MARINElife blog: Condor Ferries (Commodore Clipper) Portsmouth – Cherbourg (19th June 2016)

David Doxford, Steve Boswell and Sharon Doake, Research Surveyors for MARINElife (Registered Charity No. 1110884)

Weather:

Weather was initially good with gentle seas, force 3 to 4 South Westerly and 10km+ visibility.  Cloud cover varied from 70% to 100%.  It was dry going south but the weather closed in on the return leg with continuous rain and visibility reducing to 1-2km.  Swell was <1m throughout.

Summary of sightings:

Seabirds:
Fulmar Fulmarus glacialis 5
Gannet Morus bassanus 144
Black-headed Gull Chroicocephalus ridibundus 4
Herring Gull Larus argentatus 6
Lesser Black-backed Gull Larus fuscus 2
Great Black-backed Gull Larus marinus 7
Tern sp. 1
Larus sp. 3
Cormorant Phalacrocorax carbo 2
Manx Shearwater Puffinus puffinus 4

Terrestrial Birds:
Pigeon Columba sp 19

Gannet Sharon Drake 01The team (Sharon, Steve & Dave) met at the International Ferry Terminal on a bright and sunny Sunday morning.  As the only foot passengers we had our own minibus out to the ship.  Captain Ian Luff and his crew settled us in the starboard bridge wing and we were able to start our survey in the upper Solent.

The Solent was calm and quiet with few birds and few ships.  This proved prophetic - it was a quiet trip overall with only 179 seabirds sighted - the vast majority of these (80%) were Gannet.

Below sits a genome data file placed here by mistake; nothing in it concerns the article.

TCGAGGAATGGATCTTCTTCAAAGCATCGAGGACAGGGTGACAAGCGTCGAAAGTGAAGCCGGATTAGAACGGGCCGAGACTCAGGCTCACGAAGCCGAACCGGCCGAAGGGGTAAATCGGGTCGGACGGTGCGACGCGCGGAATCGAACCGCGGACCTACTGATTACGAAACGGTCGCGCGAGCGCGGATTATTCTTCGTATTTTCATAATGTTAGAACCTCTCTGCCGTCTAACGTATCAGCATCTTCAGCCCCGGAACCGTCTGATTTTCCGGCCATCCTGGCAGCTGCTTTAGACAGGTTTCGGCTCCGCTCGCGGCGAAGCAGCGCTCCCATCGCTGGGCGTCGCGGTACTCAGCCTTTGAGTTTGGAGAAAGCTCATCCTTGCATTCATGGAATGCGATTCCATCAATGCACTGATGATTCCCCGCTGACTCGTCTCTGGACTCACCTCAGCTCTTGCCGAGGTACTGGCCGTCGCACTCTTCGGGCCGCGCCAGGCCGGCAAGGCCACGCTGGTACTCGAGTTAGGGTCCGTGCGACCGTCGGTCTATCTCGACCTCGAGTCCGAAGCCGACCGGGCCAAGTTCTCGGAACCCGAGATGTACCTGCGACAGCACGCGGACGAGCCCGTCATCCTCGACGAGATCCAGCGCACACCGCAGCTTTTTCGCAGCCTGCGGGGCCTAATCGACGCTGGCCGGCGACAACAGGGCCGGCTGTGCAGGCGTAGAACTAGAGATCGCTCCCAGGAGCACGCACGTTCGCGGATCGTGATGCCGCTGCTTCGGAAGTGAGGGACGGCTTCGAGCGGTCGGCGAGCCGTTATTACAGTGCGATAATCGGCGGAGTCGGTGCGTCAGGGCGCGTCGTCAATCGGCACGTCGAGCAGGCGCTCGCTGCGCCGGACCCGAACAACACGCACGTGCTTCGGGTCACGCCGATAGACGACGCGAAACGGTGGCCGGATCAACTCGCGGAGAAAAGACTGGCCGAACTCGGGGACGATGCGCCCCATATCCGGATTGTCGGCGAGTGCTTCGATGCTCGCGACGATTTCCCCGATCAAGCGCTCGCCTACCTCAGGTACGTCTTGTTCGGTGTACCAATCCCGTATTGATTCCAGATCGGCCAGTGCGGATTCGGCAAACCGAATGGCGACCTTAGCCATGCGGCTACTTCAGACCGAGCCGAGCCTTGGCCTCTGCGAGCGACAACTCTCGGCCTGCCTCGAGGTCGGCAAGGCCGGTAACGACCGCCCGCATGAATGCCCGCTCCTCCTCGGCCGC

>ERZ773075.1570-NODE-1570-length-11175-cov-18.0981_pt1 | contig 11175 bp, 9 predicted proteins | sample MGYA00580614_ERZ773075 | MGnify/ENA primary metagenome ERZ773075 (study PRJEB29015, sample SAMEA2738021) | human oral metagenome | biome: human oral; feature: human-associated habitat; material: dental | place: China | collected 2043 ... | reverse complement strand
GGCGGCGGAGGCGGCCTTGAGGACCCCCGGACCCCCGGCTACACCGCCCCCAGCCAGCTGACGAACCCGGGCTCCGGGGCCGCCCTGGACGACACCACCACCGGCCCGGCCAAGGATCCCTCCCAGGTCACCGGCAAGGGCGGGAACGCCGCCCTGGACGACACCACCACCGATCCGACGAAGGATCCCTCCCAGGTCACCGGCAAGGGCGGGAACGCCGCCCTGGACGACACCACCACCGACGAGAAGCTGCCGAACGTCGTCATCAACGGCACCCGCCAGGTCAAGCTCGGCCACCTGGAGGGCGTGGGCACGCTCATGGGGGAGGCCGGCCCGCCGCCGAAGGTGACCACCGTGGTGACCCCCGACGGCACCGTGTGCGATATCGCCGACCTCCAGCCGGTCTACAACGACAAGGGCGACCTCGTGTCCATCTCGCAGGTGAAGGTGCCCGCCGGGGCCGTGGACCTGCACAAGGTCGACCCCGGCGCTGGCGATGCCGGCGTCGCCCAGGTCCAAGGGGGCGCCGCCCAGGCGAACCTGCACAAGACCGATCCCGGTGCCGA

We did see Gannet actively feeding on a patch of disturbed water just south of the Isle of Wight and this activity was drawing in birds from miles around, but no cetaceans unfortunately!

The highlight of the trip was seeing four Manx Shearwaters indulging in some formation flying.  They are incredibly elegant birds, fine-tuned for the oceanic lifestyle.

Manx Shearwater Rick Morris 05In Cherbourg we watch, amused, as three enormous Great Black-Backed Gull chicks (looking like giant balls of fluff) harassed a loan adult by demanding food.  They breed on an unused jetty adjacent to the ferry terminal.

We had a very rapid turnaround and were soon back on the bridge with some Racing Pigeon using the Commodore Clipper as a rest stop on the return as they did outbound.

The visibility deteriorated on the return leg with rain and low cloud, although sea conditions were still slight, however the dolphins decided to stay away.

We concluded our survey on arrival back in Portsmouth and thanked the Captain and his staff for their hospitality before heading ashore.

Photos:
Gannet (Sharon Doake)
Manx Shearwater (Rick Morris)